Baby On Board Signs
By Patrick Mondout
In the mid-Awesome80s, a new road sign started appearing - this time inside
our cars. These signs, which attached to the inside of a window via a
small suction cup, warned other road warriors about the contents of your
car. At first, they simply read "Baby on Board" (so annoying
today that we will hereafter refer to them simply as "BoB"). By
1986 it had become a full-fledged fad with millions sold. Before the
Awesome80s were over, there were literally hundreds of variants (see image
on right) in the closeout section of your local K-Mart.
Where Did They Come From?
A company called 1st Safety began marketing them to parents of young
children in late 1985. They were supposed to warn others drivers to drive
with caution because there was a baby inside. Like I'm supposed to notice
the sign and swerve into the oncoming 18-wheeler instead of rear-ending
the Minivan or Volvo with the ubiquitous BoB sign! Yeah, right!
A more sensible use was for emergency crews who would look frantically
for the "missing" kid when they came to the scene of an accident
with a BoB sign and no kid.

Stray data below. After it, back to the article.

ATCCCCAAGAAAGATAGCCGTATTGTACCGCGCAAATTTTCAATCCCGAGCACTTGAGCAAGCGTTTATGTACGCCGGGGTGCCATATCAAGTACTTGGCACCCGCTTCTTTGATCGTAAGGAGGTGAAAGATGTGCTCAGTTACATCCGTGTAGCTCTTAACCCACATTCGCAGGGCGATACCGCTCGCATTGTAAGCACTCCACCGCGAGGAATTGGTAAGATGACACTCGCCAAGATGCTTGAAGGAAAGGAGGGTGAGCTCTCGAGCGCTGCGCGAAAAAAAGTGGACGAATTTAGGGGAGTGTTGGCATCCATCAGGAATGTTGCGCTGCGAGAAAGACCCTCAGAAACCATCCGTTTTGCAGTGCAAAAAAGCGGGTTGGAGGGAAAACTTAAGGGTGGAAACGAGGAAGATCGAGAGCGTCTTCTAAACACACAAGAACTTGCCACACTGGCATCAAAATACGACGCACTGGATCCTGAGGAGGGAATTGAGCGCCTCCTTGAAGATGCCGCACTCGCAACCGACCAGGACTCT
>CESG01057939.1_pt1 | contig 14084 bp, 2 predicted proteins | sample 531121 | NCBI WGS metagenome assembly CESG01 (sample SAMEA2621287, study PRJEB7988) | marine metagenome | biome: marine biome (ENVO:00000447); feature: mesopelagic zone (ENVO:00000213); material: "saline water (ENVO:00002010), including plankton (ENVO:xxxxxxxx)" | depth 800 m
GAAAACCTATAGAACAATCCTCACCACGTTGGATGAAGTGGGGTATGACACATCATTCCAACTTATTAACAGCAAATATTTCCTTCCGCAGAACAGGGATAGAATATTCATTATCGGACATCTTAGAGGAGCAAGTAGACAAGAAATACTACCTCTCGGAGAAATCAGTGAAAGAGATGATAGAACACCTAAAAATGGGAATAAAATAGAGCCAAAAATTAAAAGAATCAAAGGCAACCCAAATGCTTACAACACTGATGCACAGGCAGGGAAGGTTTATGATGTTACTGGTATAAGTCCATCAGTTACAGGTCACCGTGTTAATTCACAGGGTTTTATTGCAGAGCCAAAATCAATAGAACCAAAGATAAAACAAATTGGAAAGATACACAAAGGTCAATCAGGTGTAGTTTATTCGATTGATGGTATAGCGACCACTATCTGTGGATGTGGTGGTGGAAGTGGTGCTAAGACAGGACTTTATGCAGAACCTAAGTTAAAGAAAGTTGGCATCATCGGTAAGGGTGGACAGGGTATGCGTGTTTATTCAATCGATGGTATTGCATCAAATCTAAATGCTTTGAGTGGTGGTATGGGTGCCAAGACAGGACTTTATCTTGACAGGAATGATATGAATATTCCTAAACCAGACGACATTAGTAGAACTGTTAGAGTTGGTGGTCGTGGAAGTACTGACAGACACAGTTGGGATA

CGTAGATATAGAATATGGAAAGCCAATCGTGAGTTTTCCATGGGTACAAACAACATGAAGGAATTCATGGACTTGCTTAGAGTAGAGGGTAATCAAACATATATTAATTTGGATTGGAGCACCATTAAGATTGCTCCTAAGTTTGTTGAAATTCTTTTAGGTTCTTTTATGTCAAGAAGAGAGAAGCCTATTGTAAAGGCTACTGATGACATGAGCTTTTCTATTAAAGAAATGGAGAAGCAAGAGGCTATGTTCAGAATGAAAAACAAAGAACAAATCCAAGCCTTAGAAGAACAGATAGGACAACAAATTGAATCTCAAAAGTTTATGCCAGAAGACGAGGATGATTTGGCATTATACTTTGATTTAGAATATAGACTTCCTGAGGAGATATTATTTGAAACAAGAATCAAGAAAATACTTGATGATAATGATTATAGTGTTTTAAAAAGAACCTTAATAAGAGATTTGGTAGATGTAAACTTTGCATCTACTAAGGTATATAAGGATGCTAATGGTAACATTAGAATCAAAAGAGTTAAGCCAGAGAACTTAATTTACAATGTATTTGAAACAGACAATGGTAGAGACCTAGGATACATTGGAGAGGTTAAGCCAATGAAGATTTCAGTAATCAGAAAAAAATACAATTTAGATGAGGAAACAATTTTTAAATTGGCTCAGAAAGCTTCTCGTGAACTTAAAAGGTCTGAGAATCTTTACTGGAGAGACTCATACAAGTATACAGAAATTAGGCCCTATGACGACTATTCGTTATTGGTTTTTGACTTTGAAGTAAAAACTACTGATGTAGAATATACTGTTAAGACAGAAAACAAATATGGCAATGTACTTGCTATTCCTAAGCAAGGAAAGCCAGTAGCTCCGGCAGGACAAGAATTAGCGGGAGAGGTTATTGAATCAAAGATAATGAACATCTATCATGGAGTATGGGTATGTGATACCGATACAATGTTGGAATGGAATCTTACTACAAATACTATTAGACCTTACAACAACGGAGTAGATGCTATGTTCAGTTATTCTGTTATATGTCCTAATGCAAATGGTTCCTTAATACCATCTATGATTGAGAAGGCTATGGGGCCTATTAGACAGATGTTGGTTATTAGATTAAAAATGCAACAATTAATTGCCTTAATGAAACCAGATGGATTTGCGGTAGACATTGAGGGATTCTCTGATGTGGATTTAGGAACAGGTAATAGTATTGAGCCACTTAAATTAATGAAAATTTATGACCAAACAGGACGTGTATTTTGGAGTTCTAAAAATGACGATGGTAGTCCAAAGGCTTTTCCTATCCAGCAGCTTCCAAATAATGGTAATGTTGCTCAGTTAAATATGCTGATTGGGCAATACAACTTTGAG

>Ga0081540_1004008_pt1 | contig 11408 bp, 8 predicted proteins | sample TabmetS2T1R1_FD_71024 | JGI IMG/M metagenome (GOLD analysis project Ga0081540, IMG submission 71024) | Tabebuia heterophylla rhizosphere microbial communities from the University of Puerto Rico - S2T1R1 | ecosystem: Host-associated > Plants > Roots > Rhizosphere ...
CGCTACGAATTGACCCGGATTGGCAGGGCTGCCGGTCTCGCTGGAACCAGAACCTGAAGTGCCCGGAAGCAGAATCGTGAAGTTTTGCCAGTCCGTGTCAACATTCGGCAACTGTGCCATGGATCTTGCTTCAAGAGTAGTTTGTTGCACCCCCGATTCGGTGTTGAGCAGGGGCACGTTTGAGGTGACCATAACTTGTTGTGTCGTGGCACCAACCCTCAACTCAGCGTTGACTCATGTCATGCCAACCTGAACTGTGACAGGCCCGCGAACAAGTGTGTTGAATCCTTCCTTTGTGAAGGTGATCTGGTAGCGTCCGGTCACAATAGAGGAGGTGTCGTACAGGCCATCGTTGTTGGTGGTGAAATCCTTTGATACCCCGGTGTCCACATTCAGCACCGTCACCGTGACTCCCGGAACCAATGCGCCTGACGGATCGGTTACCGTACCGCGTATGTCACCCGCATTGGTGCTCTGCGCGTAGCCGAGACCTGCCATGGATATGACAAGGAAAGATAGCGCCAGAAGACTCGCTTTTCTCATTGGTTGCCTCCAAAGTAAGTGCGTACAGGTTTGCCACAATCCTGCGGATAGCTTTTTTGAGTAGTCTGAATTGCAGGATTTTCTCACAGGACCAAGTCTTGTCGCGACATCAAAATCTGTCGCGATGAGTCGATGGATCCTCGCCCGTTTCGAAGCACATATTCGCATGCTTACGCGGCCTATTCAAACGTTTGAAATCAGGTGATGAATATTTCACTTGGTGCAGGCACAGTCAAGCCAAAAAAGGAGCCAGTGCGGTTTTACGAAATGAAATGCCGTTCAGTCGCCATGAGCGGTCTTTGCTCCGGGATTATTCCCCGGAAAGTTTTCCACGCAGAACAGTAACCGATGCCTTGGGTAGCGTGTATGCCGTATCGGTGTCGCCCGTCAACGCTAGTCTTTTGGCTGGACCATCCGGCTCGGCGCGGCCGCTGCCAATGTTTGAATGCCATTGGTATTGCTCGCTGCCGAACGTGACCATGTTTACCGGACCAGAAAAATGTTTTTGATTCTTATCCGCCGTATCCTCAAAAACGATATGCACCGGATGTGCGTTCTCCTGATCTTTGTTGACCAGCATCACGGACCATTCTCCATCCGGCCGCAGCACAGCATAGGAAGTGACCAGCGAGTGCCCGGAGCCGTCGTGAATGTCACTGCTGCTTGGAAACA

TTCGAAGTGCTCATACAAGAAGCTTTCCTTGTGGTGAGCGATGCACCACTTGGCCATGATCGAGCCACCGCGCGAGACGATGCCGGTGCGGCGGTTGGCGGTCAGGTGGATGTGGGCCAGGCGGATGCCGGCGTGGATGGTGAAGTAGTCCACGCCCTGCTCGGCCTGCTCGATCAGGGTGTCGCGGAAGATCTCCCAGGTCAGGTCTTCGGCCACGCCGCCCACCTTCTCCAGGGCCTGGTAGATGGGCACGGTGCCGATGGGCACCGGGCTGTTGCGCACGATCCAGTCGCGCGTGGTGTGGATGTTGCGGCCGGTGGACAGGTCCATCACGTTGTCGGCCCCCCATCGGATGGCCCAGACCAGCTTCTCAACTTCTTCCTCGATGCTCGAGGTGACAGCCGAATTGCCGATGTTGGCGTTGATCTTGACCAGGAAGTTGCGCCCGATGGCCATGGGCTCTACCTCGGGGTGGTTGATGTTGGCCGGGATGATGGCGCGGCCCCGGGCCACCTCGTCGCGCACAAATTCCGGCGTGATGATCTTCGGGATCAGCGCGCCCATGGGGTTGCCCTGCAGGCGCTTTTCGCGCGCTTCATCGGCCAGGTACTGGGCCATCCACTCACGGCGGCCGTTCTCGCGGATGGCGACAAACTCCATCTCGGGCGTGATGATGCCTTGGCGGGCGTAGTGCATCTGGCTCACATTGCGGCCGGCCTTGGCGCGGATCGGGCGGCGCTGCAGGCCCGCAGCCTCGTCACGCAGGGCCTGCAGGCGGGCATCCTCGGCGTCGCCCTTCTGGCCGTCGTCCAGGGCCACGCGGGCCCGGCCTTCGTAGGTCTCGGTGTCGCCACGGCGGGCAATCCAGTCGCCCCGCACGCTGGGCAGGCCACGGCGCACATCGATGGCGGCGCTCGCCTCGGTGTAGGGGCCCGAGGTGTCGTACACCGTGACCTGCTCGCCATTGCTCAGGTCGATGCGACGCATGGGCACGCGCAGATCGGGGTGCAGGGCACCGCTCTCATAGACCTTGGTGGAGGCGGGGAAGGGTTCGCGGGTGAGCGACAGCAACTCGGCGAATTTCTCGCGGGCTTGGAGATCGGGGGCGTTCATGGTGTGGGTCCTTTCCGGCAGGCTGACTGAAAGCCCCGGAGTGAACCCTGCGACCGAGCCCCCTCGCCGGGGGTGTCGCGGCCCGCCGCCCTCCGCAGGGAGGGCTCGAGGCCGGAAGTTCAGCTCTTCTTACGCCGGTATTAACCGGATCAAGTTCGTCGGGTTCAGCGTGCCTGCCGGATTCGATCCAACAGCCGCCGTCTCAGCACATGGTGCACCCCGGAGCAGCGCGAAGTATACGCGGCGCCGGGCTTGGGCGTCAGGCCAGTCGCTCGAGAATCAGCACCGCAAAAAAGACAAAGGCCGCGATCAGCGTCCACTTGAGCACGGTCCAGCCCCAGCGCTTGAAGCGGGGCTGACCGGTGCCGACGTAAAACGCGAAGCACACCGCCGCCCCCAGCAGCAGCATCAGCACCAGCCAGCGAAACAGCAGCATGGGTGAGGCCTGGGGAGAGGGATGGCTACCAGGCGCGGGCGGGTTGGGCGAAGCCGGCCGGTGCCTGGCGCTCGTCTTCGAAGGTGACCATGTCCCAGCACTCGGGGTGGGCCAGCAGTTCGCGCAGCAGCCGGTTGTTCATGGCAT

Safety Feature or Hazard?
Not long into the fad, some raised concerns about the safety of the
signs themselves. In an effort to get the lead-foot behind them to back
off, mothers were putting these little signs in areas of the car that
obstructed their view thus making it even more likely they'd get into an
accident. Legislation was even proposed in a few states regarding the
positioning of these signs.
Parody on Board
The first variants of the sign warned of other hazards, such as
"Student Driver on Board." But then the clever folks stepped in
and started making parody signs warning of such hazards as "Mafia
Hitman On Board," "Drunk Driver on Board," and
"Mother-In-Law in Trunk." Copy-cats and parodies are usually
sign that a fad is about to run its course and while millions were sold in
1986, it was passť to have one in your car by 1987. In 1985, having one
of these implied that you cared about your baby and was met with approval
by fellow drivers. By 1988, they were no longer seen as a safety necessity
and the parodies were no longer funny.
Where Are They Now?
Check your local landfill (or eBay - check our links to the right and
below). First Safety still markets "Baby on Board" and
"Child on Board" signs though sales are somewhat less brisk than
they were in 1986.
As with the Davy Crockett fad of the 1950s or the Pet
Rock fad of the Super70s, the Baby on Board fad never came back. Thus
we were spared the "O.J. on Board," "Osama on Board,"
"Dot Com Billionaire on Board" and "White House Intern on
Board" variations. (If a light just went off in your head, please put
down the crack-pipe and step away from the keyboard!)